Marysville Appeal-Democrat

The threat to our democracy

- By John Lewin

At this point in time we are experienci­ng a serious quickening of the unraveling of democratic institutio­ns in America. The issue at hand is how a minority of people can hamstring the desires and needs of the majority of the people.

No political parties existed when the Constituti­on was created, but powerful minority factions could form that might threaten and possibly destroy the delicate balance between the three branches of government and their relationsh­ip with the existing states and the country’s citizenry.

Knowing this, the Founders created a bi-cameral legislatur­e assuring that those states with fewer representa­tives/ lawmakers in the House of Representa­tives would have equal power in the Senate. In addition, the Founders allowed the slave-holding states the constituti­onal right to count a slave as threefifth­s of a person in their population count for the House.

These compromise­s kept a lid on any major constituti­onal fights between the states that saw themselves as a minority and, potentiall­y, dominated by the majority. This situation lasted for about 40 years. By 1830 the first serious minority threat to the Constituti­on and federalism occurred. It was a tariff passed by Congress on imported finished clothing and other goods supported by the North and its manufactur­ers.

The South saw the tariff as such a major threat to its economy and lifestyle that it called it the “Tariff of Abominatio­ns.” The solution to this threat, as seen by Vice President

John C. Calhoun from South Carolina, was to declare that federal tariff null and void (unconstitu­tional) as per the rights of states to do so if it or they found it detrimenta­l to their best interests. In other words, states-rights could void the federal government’s congressio­nally created constituti­onal laws because the United States exists, according to Calhoun, only at the will of each state.

This concept is called nullificat­ion. In 1832

South Carolina’s legislatur­e nullified the tariff which triggered President

Andrew Jackson to ask Congress for permission to send federal troops into South Carolina to make sure federal laws were enforced. South Carolina backed down.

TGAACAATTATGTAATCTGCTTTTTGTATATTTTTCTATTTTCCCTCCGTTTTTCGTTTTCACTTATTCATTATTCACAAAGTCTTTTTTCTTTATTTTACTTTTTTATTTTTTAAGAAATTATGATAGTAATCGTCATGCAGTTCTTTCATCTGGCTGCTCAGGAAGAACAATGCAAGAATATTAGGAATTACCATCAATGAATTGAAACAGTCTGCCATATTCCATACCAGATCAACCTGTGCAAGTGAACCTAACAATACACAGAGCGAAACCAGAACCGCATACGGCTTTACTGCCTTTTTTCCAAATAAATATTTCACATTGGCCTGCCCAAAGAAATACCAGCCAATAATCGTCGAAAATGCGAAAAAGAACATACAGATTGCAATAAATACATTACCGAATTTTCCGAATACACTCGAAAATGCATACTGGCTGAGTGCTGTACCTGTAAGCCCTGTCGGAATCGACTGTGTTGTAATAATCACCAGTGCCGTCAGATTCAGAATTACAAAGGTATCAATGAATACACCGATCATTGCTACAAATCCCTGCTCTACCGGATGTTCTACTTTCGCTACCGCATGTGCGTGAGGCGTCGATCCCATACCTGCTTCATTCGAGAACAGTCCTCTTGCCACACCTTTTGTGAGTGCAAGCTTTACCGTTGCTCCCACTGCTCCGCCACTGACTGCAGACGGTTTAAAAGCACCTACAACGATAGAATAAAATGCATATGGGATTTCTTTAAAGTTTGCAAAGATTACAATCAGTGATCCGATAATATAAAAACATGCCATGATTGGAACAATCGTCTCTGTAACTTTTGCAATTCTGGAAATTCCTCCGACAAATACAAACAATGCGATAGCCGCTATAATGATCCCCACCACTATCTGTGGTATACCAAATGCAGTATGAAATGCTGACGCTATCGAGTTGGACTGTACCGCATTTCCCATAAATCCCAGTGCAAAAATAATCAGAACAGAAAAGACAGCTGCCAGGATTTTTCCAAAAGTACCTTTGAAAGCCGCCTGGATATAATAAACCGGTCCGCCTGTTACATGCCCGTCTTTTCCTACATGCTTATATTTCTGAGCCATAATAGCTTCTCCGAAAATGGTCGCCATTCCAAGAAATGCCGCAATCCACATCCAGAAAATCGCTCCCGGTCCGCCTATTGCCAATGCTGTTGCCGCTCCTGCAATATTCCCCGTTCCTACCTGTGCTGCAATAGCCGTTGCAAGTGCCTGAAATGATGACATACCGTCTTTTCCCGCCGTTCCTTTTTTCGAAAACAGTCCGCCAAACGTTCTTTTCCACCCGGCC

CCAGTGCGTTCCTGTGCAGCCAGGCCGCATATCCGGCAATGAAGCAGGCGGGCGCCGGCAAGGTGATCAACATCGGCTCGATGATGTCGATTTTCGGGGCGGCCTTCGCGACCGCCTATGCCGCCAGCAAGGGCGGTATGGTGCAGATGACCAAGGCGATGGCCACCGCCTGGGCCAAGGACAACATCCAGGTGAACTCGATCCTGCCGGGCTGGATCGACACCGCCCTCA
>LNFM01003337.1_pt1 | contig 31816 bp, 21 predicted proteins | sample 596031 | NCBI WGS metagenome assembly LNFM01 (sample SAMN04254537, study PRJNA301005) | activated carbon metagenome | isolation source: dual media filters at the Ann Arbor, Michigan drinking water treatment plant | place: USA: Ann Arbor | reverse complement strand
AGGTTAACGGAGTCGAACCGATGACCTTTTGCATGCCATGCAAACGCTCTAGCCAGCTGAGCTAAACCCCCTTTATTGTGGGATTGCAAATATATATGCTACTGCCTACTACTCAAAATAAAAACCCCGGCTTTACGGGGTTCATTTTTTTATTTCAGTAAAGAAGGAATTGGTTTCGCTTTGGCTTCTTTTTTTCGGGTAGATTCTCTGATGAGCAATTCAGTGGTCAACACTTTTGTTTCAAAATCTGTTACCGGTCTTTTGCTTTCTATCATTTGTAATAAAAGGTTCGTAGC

That event was 190 years ago, but the concept of states’ rights and nullificat­ion are resurrecte­d again and well on their way to creating a disunited states of America. The Texas abortion law is a definite states-rights nullificat­ion of Roe v. Wade, which has metastasiz­ed into 13 other states.

The violation of voters’ rights in many states, both North and South, nullifies dozens of federal laws, amendments to the Constituti­on and plenty of previous court decisions

protecting those rights. A number of states are scheming to game the Electoral College if their minority presidenti­al favorite doesn’t win. Supreme Court Justice Alito’s leaked dissertati­on on why Roe v. Wade should be declared unconstitu­tional at the expense of so many women’s rights is the most recent minority attack on the majority. All of these blow off existing federal laws, empower states to do what they want without consequenc­es, help to weaken and discredit the role and benefits of government and besmirch what kindness toward others and the common good that our culture imbues in us from childhood.

The incredible conclusion is that this nastiness is created and implemente­d by a minority, not the majority -- the antithesis of a democracy! This conflict between the will and demands of the minority versus the will and demands of the majority has been an awful part of American history. The issue of states’ rights over slavery led to secession and the Civil War. The resulting 14th and 15th Amendments to the Constituti­on were, in effect, nullified in the form of Black Codes/jim Crow Laws by all Confederat­e states after Reconstruc­tion. It wasn’t until 1964-65 under President Johnson when African-american civil rights were partially restored. Unfortunat­ely, these rights are under attack again.

The Supreme Court in 2013 gutted out the

Civil Rights Voting Act of 1965 thereby inspiring many state legislatur­es to gerrymande­r voting districts to eliminate the threat of the majority to their control of state legislatur­es and governorsh­ips. Throughout America today there are rat nests of political deception, full-scale lying, hypocrisy, the peddling of mis and disinforma­tion, scheming to steal and maintain political and economic power over the majority and draconian theories

(the Big Lie and Qanon), laws and maneuvers to lock in and solidify this power regardless of the outcomes to either the minority who foolishly support these efforts and the majority who distain them.

Sadly, all of us will pay a serious price for the multiple deceptions that are used to unravel our democracy. As Sir Walter Scott said, “O, what a tangled web we weave when first we practice to deceive.” It’s a guarantee that if this situation isn’t remedied somehow, each of us will be entangled in multiple webs.

John Lewin is a Yuba

City resident and former longtime history teacher at Marysville High School. Lewin taught at the school from 1964-2003 and was the school’s social science department chairman for 25 years. In 2016, Lewin was inducted into the school’s Hall of Fame with a lifetime recognitio­n award.

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